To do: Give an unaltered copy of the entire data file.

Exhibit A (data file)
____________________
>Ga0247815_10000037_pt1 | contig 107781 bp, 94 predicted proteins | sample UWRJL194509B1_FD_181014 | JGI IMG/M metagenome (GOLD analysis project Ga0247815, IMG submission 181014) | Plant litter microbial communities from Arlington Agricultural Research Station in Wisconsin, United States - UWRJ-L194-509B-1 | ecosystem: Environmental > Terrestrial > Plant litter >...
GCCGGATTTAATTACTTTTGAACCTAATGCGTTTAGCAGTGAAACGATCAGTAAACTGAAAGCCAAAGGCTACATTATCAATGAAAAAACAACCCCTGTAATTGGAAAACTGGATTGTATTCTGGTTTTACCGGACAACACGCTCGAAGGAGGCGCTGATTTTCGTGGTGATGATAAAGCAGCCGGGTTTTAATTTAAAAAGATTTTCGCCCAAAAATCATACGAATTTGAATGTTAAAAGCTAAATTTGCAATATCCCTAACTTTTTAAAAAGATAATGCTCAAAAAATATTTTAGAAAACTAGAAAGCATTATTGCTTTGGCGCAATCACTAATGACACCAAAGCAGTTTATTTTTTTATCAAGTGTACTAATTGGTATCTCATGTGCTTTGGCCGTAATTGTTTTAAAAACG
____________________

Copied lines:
>Ga0247815_10000037_pt1 | contig 107781 bp, 94 predicted proteins | sample UWRJL194509B1_FD_181014 | JGI IMG/M metagenome (GOLD analysis project Ga0247815, IMG submission 181014) | Plant litter microbial communities from Arlington Agricultural Research Station in Wisconsin, United States - UWRJ-L194-509B-1 | ecosystem: Environmental > Terrestrial > Plant litter >...
GCCGGATTTAATTACTTTTGAACCTAATGCGTTTAGCAGTGAAACGATCAGTAAACTGAAAGCCAAAGGCTACATTATCAATGAAAAAACAACCCCTGTAATTGGAAAACTGGATTGTATTCTGGTTTTACCGGACAACACGCTCGAAGGAGGCGCTGATTTTCGTGGTGATGATAAAGCAGCCGGGTTTTAATTTAAAAAGATTTTCGCCCAAAAATCATACGAATTTGAATGTTAAAAGCTAAATTTGCAATATCCCTAACTTTTTAAAAAGATAATGCTCAAAAAATATTTTAGAAAACTAGAAAGCATTATTGCTTTGGCGCAATCACTAATGACACCAAAGCAGTTTATTTTTTTATCAAGTGTACTAATTGGTATCTCATGTGCTTTGGCCGTAATTGTTTTAAAAACG